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SELinux by Bill McCarty

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Chapter 4. Using and Administering SELinux

At this point we’ll assume your SELinux system has been installed and that you are ready to log in. This chapter lays out the first administrative tasks you need to do and some ongoing administrative tools you’ll want to know about as you continue to add software and users to your system.

As with any multiuser system, you have to create accounts for users and assign them the proper privileges. In SELinux these tasks are not much more complicated than in other systems, although you’ll have to learn some new commands to carry them out. And in the future, after SELinux has become widely adopted, the wrinkles have been ironed out, and thoroughly tested policy files are available, these typical sysadmin tasks may be all that’s involved for most people running SELinux.

But unfortunately, we are not yet at that stage of maturity. As explained in earlier chapters, each release of SELinux on each distribution has its own rough spots. These will be manifested in various hard-to-diagnose ways, including:

  • Users being unable to log in

  • Users logging in but having their X desktops or particular applications freeze

  • Applications failing (silently or with obnoxious complaints) because they cannot access files or other necessary resources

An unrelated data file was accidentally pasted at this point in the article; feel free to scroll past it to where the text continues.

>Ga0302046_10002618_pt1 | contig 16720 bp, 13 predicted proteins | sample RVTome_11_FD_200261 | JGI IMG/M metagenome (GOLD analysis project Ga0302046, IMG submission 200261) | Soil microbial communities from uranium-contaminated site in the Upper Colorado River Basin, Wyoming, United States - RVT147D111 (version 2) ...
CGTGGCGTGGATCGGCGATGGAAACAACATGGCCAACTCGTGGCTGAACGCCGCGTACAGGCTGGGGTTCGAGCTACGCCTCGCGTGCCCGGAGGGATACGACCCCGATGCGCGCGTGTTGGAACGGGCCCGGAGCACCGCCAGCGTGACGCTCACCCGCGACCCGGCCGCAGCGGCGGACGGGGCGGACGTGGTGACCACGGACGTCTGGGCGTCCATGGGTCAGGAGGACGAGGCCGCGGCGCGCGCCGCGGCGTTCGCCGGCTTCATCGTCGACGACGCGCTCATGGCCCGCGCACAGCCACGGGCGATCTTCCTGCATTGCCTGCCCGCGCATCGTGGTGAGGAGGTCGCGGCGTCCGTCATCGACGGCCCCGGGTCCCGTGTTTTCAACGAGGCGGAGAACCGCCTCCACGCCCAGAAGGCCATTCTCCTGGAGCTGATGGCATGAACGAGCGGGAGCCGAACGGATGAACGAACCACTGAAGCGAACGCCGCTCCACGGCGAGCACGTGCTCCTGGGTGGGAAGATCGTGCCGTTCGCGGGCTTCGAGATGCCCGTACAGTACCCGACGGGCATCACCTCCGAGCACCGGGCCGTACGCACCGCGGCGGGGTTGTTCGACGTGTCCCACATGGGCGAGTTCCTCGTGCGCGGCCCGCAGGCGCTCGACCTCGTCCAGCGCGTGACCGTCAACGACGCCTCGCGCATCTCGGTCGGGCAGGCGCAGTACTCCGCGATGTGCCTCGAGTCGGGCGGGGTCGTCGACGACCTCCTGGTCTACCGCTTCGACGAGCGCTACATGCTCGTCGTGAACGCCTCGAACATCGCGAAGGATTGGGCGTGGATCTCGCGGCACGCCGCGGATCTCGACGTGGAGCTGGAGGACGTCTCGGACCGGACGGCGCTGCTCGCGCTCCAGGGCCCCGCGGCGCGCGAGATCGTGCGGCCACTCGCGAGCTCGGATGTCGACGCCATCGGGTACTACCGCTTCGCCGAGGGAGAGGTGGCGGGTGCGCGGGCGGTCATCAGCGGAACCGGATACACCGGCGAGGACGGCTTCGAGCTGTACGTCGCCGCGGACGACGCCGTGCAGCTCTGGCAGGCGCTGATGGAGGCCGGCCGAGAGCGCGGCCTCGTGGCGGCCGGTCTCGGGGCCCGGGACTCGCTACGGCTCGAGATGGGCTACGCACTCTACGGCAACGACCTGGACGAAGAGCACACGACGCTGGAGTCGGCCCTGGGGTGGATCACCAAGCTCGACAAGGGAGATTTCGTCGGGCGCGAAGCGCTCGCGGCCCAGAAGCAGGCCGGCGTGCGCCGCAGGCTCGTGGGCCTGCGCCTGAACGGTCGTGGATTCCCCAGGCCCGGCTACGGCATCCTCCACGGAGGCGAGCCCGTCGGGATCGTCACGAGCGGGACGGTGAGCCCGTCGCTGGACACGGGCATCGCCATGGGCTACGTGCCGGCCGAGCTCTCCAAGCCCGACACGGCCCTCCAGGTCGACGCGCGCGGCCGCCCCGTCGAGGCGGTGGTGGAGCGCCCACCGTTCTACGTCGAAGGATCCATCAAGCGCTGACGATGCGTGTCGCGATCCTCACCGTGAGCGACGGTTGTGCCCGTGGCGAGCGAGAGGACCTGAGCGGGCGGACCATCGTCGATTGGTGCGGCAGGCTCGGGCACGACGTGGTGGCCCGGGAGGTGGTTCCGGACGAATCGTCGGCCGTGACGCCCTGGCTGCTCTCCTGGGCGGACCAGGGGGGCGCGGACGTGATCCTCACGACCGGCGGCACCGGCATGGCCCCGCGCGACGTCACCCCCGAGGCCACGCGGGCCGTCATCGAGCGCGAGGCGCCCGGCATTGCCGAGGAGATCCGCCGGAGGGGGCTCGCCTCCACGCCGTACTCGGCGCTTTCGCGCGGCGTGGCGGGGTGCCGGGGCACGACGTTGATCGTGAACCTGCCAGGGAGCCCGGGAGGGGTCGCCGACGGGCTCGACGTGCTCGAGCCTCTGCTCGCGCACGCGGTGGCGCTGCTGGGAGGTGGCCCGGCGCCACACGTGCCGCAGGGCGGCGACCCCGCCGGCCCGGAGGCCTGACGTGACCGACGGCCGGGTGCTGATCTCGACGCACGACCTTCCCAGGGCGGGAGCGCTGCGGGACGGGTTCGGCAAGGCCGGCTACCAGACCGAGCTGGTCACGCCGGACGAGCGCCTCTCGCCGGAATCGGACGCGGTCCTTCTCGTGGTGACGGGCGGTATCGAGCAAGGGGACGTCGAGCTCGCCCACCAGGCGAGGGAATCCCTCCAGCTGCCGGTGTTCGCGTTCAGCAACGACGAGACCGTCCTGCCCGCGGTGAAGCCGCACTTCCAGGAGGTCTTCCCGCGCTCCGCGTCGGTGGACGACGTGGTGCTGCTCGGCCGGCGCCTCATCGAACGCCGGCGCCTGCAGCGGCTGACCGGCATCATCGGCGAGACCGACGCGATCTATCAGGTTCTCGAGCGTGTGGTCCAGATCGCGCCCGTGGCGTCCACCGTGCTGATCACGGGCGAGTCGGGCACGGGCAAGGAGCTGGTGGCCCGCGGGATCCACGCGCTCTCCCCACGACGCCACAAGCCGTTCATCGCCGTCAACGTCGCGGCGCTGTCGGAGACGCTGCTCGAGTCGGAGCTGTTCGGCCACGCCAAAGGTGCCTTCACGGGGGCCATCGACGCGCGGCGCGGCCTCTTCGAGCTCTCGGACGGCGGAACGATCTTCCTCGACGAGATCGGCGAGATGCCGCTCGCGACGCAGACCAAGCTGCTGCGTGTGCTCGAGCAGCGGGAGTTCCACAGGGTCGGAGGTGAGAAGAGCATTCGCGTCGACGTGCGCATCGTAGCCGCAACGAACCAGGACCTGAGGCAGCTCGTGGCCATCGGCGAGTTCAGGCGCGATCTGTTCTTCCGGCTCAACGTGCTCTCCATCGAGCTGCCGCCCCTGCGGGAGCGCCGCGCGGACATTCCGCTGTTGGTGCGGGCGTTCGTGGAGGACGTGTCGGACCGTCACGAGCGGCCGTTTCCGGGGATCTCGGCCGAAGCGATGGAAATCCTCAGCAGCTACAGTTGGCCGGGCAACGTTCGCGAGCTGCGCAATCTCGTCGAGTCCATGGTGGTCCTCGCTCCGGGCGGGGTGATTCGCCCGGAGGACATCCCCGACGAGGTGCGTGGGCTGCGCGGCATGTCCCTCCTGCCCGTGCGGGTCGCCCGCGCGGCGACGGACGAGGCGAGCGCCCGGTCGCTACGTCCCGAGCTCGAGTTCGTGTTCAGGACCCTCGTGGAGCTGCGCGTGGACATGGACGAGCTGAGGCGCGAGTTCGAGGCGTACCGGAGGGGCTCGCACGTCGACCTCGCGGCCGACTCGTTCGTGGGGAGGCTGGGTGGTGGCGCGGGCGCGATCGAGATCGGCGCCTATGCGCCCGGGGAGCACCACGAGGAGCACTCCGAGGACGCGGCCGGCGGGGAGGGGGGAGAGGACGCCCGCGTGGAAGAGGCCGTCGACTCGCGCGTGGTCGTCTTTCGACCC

Thus, basic sysadmin tasks for SELinux include checking log files and tracing what has happened to users and applications. This chapter contains a substantial section to help you understand SELinux logging and make use of that information to change permissions on users and files.

Furthermore, SELinux has a built-in troubleshooting method known as permissive mode to help you figure out what changes to make. In permissive mode, SELinux does not actually stop anybody from doing anything. In other words, you do not actually have a secure SELinux system. (Traditional Unix security is still operational, though.) You should learn how to switch to and from permissive mode—on a non-production system in a safe environment, of course—in order to find out what changes you need to make in order to let users and applications run on your system.

When you make changes to your system, you may have to rebuild the policy files SELinux uses to control access or relabel files. Sometimes you can install software seamlessly, and SELinux automatically does the right thing. But in other cases, the policies or labels become out of sync with the system.

The topics in this chapter include:

  • Permissive mode

  • Rebuilding policies

  • Labeling files

  • Routine system administration (changing roles, adding users, and checking file contexts)

  • Monitoring SELinux through log files

  • Miscellaneous troubleshooting

Some administrative tasks go beyond the use of SELinux commands and require you to actually change SELinux policy files. These will be the subjects of several later chapters.

System Modes and SELinux Tuning